As a Life Sciences student, I understand the pressure and trepidation you feel when someone in class goes “So in my research lab…” Meanwhile, you’re screaming internally about how you can barely fold laundry properly let alone have your life so put together as to be in a research lab.
Whether you plan on pursuing a career in healthcare or science research itself, having research experience on your CV and learning lab skills are a bonus when you apply to professional or graduate programs. But where does one even start? It’s daunting trying to maneuver the Interwebs to find viable and worthwhile positions. I’ve compiled a list of possible scientific/medical research opportunities by the year you might think of applying. But first, a few preliminary questions to ask yourself:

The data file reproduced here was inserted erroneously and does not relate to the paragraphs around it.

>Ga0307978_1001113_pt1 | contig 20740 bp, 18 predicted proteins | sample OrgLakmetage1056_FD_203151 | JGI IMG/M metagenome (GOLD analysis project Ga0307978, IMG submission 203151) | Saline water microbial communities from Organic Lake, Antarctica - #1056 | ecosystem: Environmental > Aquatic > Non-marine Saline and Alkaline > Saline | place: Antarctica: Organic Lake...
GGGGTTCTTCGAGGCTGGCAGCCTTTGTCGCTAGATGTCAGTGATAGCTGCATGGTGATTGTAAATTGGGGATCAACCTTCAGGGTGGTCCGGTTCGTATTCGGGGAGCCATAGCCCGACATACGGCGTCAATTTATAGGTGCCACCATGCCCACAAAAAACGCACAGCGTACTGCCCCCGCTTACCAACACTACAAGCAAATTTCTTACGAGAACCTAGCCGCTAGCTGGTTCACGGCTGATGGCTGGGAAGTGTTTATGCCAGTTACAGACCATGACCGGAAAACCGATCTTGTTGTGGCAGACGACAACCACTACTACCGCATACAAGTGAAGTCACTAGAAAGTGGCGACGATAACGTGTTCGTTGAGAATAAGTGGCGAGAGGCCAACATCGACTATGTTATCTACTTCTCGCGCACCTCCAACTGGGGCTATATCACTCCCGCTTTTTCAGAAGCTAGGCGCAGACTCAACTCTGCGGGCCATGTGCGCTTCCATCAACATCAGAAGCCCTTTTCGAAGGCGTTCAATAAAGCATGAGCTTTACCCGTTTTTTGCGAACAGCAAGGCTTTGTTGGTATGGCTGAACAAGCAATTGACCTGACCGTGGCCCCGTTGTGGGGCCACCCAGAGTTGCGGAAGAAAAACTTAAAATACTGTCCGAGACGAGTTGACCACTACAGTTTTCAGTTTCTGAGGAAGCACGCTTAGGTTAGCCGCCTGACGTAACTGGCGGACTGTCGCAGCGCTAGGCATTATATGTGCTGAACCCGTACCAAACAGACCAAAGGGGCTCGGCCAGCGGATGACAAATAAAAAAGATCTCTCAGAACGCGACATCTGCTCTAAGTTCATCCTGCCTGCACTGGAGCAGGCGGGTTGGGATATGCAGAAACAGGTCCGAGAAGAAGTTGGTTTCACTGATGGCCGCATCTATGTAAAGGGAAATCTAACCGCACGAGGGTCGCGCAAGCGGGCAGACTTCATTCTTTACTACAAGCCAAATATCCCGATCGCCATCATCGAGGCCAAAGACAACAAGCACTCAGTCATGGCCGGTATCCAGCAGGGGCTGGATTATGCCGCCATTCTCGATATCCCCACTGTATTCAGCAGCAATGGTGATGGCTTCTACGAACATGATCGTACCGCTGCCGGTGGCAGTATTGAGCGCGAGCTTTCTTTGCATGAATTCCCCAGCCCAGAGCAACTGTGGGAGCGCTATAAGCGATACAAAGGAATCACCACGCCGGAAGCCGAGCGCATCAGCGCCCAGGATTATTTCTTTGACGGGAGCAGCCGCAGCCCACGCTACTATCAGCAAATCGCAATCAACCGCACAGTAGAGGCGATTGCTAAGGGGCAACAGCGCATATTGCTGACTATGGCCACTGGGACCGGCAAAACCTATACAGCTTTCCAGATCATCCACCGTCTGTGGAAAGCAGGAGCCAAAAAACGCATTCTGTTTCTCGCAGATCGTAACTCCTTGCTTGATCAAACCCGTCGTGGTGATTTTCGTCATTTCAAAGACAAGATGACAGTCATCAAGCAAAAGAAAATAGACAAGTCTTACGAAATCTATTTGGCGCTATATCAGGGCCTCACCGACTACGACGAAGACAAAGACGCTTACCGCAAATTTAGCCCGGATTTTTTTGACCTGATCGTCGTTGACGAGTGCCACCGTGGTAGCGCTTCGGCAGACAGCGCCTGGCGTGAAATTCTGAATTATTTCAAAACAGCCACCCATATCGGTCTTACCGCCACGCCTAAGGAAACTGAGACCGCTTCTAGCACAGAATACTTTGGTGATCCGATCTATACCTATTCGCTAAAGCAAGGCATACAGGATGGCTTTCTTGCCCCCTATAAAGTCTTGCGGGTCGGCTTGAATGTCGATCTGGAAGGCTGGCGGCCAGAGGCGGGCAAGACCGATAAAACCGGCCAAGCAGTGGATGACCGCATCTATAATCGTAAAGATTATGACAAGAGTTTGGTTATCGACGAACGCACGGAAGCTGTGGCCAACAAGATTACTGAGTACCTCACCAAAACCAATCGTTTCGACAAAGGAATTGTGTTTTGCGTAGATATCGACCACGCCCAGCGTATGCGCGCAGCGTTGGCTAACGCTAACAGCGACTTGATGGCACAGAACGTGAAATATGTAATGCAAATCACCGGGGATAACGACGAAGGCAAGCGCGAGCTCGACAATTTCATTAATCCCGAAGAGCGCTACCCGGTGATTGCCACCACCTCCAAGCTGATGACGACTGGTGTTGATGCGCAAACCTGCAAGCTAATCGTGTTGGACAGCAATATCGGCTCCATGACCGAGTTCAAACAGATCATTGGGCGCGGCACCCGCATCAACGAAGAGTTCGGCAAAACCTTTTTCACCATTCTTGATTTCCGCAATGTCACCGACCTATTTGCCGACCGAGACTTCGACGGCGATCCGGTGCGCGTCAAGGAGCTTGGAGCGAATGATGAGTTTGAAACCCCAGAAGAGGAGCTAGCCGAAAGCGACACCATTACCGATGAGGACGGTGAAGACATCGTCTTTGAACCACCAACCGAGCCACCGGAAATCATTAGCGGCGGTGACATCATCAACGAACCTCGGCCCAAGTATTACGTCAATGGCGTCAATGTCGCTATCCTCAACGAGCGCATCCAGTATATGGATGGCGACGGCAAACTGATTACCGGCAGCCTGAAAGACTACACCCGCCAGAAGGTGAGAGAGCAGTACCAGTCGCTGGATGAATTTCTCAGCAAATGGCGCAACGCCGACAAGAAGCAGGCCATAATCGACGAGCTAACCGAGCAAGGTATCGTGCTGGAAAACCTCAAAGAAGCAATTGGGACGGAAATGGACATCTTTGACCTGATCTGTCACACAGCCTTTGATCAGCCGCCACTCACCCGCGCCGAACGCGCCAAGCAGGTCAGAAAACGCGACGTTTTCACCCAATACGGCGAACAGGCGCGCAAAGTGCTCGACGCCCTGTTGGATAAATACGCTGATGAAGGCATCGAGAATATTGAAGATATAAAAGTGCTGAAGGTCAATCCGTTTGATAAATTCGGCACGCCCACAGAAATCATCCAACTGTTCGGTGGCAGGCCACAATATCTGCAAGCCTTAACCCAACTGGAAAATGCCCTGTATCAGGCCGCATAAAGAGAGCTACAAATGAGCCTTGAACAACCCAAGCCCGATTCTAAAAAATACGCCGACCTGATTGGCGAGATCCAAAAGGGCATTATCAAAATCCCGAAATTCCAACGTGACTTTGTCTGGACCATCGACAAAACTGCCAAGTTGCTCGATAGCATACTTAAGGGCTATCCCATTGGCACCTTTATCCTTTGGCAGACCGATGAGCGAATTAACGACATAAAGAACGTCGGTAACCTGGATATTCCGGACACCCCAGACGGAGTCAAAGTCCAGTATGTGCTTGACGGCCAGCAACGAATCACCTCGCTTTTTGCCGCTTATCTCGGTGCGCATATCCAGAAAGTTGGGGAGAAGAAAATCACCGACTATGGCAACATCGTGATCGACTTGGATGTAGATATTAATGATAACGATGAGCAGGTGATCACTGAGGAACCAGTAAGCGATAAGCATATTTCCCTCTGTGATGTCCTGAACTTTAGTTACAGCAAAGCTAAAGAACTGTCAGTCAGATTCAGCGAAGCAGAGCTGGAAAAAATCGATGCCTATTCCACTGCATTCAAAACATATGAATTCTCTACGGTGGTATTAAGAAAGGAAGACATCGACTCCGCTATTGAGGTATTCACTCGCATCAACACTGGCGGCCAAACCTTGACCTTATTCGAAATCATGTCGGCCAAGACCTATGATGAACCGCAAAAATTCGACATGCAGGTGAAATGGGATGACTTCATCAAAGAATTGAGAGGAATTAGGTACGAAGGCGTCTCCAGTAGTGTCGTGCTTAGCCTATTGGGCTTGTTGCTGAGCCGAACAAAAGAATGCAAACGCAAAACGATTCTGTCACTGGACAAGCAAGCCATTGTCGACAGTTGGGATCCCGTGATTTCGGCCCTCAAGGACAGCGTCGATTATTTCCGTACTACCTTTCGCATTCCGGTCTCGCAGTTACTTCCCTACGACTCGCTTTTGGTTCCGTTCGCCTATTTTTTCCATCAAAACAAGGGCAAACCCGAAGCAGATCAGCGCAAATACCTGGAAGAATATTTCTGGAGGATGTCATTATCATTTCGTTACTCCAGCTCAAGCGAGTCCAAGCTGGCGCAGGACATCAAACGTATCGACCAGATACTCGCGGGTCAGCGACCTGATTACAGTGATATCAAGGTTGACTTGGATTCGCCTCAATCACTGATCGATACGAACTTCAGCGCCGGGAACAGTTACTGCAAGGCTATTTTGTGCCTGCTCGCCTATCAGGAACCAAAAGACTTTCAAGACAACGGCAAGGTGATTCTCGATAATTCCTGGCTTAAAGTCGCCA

Ever received a text saying something along the lines of: “smh srsly w/ever idc anywho ttyl g2g $ [insert pizza emoji here] rn”? I have, and let me just say, trying to decode those texts gave my brain a bigger workout than trying to understand my friend’s first-year calc homework.
When I first heard acronyms such as “ROP” and “ICM” tossed around in a couple of upper-years’ conversation about research opportunities, my brain had to work even harder to comprehend what they were saying. So I decided to go to a panel organized by Trinity College on research opportunities in the Humanities and Social Sciences to de-mystify this fog-ridden realm. The event had a wide variety of speakers, including two undergrad students, two Academic Dons, and a U of T rep for the Research Opportunity Program.